Though the availability of capital for large commercialsolarhas increased over the past five years, it still remains exceedingly difficult to finance and develop small commercial solar projects. These projects often have varying contract terms, power purchasers that lack credit ratings or easily assessed creditworthiness, and site-specific project requirements. What’s more, the transaction costs associated with smaller commercial projects are nearly the same as those for much larger deals.
These difficulties have often led developers to focus their attention on larger commercial projects, particularly those larger than 1 megawatt.
This dynamic has only become exacerbated over time. In 2010, 70 percent of all non-residential systems installed were less than 1 megawatt, whereas this category accounted for only 44 percent of the systems installed in the first half of 2014. The decline has been particularly stark for projects less than 100 kilowatts in size, whose market share has been cut in half over the same period.  
FIGURE:  Non-Residential PV Installations by System Size
It is important for the market to improve in the small commercial arena, in no small part because the theoretical market potential for that segment is virtually boundless by today’s standards. Fortunately, we foresee a number of developments that should aid in this transition.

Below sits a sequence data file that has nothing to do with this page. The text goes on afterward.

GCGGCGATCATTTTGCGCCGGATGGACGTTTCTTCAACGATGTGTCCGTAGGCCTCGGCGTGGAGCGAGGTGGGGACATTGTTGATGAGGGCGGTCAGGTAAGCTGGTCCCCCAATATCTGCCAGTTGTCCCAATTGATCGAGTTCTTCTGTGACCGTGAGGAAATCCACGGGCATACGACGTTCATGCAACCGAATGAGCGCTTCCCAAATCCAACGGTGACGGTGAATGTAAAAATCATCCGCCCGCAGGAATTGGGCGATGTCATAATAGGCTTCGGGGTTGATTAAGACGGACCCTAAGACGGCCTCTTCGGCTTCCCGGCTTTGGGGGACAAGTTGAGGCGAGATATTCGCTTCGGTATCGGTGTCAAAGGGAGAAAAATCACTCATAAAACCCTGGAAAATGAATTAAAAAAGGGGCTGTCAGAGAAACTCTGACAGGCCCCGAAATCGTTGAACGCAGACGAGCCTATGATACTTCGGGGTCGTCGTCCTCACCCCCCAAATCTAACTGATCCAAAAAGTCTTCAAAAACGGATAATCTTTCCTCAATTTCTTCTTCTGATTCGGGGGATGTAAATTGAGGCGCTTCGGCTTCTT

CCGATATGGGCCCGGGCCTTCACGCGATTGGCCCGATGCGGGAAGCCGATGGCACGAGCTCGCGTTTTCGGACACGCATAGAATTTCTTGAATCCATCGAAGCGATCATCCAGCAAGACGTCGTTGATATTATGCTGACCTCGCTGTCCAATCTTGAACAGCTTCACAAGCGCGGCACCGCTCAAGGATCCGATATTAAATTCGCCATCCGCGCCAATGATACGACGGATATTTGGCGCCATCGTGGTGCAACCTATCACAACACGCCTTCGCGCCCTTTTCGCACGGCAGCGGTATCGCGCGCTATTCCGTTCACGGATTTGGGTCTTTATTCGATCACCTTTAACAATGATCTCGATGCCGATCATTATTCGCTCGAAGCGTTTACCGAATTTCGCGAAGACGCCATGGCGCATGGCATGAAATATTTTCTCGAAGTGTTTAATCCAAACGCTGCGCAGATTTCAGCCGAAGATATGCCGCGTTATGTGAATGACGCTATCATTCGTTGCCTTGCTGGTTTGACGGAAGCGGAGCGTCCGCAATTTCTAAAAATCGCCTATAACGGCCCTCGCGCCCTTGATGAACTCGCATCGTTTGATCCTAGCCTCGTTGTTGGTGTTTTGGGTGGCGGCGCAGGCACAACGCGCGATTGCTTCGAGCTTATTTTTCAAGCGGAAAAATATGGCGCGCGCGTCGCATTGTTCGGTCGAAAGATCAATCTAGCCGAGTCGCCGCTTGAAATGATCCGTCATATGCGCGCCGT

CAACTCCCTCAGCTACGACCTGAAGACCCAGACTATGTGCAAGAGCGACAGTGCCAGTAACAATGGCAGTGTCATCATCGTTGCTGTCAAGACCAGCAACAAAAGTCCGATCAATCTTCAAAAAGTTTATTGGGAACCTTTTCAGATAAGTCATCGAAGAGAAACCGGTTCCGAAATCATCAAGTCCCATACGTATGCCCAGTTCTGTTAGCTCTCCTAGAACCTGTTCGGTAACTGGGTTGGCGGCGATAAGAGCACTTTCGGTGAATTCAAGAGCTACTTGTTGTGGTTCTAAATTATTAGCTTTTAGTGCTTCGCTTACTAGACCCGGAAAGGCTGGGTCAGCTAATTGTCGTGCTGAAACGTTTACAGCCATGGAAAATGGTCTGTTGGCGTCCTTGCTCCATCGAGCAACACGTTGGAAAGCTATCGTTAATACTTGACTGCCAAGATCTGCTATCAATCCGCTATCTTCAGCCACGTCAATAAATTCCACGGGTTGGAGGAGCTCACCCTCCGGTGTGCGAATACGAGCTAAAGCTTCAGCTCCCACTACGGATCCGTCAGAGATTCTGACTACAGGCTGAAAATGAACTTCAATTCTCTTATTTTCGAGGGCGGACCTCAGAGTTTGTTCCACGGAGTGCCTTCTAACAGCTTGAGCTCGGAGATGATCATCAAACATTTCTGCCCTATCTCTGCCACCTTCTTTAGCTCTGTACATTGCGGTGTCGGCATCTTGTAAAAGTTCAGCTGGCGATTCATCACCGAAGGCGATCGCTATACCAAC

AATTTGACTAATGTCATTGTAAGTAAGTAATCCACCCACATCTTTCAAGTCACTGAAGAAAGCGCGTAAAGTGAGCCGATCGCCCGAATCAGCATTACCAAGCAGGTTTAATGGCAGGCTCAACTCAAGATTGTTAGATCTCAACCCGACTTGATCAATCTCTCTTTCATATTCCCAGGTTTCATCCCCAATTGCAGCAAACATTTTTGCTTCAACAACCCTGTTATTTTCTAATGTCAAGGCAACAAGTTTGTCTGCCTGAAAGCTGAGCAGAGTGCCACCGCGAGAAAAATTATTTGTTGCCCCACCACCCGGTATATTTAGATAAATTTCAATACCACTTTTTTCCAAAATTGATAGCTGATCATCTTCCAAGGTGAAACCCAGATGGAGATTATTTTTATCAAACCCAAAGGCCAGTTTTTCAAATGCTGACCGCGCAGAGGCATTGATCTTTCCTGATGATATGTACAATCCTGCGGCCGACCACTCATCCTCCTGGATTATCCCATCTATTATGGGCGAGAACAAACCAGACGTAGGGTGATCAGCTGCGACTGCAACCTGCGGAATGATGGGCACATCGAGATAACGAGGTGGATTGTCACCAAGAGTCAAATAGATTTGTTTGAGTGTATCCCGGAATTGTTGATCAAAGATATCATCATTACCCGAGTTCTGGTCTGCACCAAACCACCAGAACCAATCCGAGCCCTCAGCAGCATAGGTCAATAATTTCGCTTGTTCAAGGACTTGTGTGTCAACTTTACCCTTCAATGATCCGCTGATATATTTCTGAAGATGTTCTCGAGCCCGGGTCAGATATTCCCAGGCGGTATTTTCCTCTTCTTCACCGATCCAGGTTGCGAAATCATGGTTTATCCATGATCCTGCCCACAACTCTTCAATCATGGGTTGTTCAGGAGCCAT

First, states such as Massachusetts and New York are rolling out incentive programs with specific carve-outs for small commercial, recognizing the need for that segment to be treated independently.
Second, we have seen a variety of companies seek out innovations to lower the administrative burden associated with financing small commercial through solutions such as project scores, online diligence tools, and investment platforms.
Finally, some larger commercial developers have begun building small commercial assets on their own balance sheet as a proof of concept to attract third-party capital. We remain optimistic that the small commercial slump will ultimately reverse itself over the coming years.
We expect the U.S. non-residential PV market to exceed 1.3 gigawatts this year, growing 21 percent over 2013's totals.
This is an excerpt of the Q2 2014 U.S. Solar Market Insight report. Download the free executive summary or purchase the report here.